I’m sure that, like me, you’ve at least heard of the recent college admissions scandal, even if you haven’t been following it closely. And yes, it brings to mind all the inequalities in life, even in a rich country such as the USA. But to me, all that I thought was: shouldn’t they let their kids at least try? I mean, even if they don’t get in, kids need to make their own mistakes, right?
I have to say that for me, beyond all the matters of the rich being able to cheat in life to stay ahead of others, that was really what stuck with me. And it got me thinking about all the reasons children need to be able to make their own mistakes.
And here are, in my mind, some of the most important:
1 – Children won’t learn from their parents’ mistakes
I know that parents want to protect their children, and that’s why they want to shield them from ever making a mistake. I get it, I do. But when you think about it, your plan is to… What?
Give your children a list of all the mistakes you yourself have made, with detailed instructions of how to avoid them?
I know that we, as parents, believe that we are a fountain of wisdom, and that our children should be grateful to learn form our mistakes, because some of them were quite painful.
And perhaps they should be.
But didn’t your parents feel the exact same way? Didn’t your parents tell you why you shoudn’t run so fast downhill, because you’d fall and hurt yourself? Didn’t they tell you not to cut your own hair, because then you’d look terrible until it grew out? Didn’t they tell you to study for that test ahead of time, because last minute cramming doesn’t work? Or that you should work on your assignments for just a while every night, so that you didn’t have to stay up all night the day before it’s due to be handed in?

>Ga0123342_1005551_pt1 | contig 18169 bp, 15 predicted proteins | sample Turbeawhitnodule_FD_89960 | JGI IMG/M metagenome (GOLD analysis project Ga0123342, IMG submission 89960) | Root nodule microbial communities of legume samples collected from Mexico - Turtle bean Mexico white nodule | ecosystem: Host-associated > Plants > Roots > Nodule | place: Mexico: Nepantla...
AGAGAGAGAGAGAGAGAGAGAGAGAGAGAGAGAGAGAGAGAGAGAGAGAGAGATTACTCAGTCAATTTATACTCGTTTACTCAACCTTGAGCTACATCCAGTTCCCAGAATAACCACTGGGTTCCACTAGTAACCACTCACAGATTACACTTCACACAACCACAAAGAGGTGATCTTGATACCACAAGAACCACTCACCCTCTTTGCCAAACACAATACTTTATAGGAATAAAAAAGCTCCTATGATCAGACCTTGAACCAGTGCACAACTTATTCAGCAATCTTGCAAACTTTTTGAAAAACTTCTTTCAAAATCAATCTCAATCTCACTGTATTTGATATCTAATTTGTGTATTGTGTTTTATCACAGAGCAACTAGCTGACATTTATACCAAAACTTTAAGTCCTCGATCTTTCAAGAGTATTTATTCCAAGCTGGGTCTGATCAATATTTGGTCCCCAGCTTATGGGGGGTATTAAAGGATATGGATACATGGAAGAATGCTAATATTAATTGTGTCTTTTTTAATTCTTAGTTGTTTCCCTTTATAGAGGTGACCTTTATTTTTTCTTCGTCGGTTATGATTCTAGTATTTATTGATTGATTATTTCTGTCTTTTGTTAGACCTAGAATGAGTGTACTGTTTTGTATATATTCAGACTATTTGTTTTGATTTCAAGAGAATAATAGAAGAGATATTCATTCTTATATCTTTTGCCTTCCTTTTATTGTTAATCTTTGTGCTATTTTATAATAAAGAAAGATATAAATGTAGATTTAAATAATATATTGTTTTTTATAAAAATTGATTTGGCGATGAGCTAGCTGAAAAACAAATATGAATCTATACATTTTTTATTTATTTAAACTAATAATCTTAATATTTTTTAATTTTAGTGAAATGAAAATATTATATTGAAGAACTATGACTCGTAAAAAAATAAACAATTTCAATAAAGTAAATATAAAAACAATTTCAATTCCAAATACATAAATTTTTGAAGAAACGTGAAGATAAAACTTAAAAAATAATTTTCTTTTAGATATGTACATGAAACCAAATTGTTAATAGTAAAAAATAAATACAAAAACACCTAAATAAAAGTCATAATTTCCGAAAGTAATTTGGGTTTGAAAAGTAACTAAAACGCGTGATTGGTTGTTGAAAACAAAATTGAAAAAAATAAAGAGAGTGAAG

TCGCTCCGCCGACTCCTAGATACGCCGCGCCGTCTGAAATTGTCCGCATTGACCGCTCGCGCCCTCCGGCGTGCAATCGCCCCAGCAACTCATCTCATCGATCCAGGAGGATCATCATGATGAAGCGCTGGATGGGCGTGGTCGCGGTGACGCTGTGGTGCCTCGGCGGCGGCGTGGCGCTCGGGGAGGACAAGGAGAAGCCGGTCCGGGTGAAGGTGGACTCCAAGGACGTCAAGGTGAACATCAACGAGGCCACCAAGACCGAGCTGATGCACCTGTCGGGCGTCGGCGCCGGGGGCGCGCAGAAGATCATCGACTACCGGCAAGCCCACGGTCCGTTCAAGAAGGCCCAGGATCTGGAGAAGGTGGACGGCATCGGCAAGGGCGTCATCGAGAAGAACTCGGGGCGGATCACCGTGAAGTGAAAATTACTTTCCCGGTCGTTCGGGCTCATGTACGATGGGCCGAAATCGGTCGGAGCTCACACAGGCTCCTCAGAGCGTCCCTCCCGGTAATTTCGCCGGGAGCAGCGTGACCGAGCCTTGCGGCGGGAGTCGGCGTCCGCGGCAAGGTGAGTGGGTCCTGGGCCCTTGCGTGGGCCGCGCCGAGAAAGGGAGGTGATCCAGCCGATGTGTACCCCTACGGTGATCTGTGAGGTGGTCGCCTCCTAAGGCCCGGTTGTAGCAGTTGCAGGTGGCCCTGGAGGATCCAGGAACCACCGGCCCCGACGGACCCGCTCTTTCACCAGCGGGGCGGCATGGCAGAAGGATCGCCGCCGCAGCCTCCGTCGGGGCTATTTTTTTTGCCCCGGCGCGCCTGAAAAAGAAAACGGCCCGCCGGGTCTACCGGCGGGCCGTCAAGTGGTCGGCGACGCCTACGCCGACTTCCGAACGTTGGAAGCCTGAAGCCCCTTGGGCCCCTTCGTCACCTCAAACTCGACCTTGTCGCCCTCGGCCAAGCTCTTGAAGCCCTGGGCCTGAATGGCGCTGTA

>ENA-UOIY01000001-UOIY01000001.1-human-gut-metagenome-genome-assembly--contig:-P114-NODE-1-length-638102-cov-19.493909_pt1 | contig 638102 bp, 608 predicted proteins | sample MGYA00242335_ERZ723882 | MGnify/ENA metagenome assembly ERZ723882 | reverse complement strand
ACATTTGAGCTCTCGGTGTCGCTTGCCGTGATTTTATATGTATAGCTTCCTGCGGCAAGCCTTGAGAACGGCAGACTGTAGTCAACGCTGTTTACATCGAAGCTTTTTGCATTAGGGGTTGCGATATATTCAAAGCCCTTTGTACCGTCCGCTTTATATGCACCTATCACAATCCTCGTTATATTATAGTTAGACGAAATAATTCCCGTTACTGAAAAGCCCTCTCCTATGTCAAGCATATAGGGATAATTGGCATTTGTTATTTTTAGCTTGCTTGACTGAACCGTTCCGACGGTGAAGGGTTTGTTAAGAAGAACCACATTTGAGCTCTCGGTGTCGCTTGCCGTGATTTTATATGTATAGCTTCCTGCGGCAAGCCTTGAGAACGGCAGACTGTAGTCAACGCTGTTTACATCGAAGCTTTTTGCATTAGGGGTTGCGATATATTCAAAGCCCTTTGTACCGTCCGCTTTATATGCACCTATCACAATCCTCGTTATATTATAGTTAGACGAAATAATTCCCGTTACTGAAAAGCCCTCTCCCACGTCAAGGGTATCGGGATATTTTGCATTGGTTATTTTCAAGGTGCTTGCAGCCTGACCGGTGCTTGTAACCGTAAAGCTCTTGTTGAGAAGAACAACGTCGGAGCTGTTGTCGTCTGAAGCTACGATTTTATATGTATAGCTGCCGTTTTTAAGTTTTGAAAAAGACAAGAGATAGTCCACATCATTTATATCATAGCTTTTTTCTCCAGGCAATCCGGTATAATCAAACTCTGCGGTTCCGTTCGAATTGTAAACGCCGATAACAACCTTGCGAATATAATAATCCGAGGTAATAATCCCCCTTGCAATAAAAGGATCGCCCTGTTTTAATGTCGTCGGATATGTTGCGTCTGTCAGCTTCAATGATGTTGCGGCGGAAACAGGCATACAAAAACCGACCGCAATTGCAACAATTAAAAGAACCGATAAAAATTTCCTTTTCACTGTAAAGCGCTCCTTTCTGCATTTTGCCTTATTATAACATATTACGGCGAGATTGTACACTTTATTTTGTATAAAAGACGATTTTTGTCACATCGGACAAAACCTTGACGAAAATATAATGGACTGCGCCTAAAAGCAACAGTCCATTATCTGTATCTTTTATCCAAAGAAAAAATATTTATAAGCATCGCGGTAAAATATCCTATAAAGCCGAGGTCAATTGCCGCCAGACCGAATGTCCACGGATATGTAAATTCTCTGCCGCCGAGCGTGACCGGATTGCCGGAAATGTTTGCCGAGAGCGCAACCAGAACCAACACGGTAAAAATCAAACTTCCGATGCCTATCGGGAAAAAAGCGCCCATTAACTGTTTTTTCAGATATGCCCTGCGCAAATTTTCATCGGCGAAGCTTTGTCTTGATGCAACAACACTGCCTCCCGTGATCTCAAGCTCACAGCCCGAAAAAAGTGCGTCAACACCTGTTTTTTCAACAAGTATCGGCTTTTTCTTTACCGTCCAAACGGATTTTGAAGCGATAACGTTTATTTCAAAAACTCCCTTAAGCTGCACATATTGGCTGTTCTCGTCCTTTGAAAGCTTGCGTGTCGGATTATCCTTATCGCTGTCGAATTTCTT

I’m pretty sure they did. That, or something very similar you now find yourself telling your own children.
But here’s the thing; did you ever learn from your parents’ mistakes? Or did you make your own, and find out for yourself just how painful it really is?
Why it’s important
Learning it for yourself is the only real way we ever learn. Yes, of course, we learn from others as well. That’s how we evolve as a society in the first place, right? Because we don’t all have to keep repeating what others have done before us?
But what I mean, is that we have to learn from mistakes ourselves to create that baseline of what pain feels like.
Children need to scrape their knees and screw up their homework themselves, so that they realise how bad they feel afterwards. That pain that they feel, there’s no way a parent can explain it to them in a manner that it will stick with them. Not like feeling it for themselves will.
But once they’ve got that baseline, they will have a reference to go back to. Their own reference.
That’s why a child who has fallen down and hurt himself really badly running, won’t doubt you when you say he could hurt himself falling out of a tree. Even though it’s not the same, he’s got a baseline of what injury feels like.
So let children make their own mistakes, make a few wrong choices here and there that you could have spared them. Because in the long run, they need this.
They need to have their own baseline.
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2 – You’re hurting their self-esteem
When you keep interfering with every choice they make, you’re sending the very clear signal that you don’t trust their judgement. You’re saying that you don’t believe that they could possibly make the right decision without your help.
And you may be right. You may know that they will regret not wearing long pants to the forest because they will get eaten by mosquitoes. But what’s the point in arguing? Warn them, but if they don’t listen, let them make the decision for themselves.
After a while, when they’ve got enough experience, they will begin to make the rigth decisions on their own.
But by constantly telling them what to do, when to do it and why what they want to do is wrong, you are keeping them from building that experience database, and undermining their self-esteem.
Why it’s important
Self-esteem is built slowly and painfully from the day your child is born. It takes so long for it to get built up, but can be broken down in a matter of moments.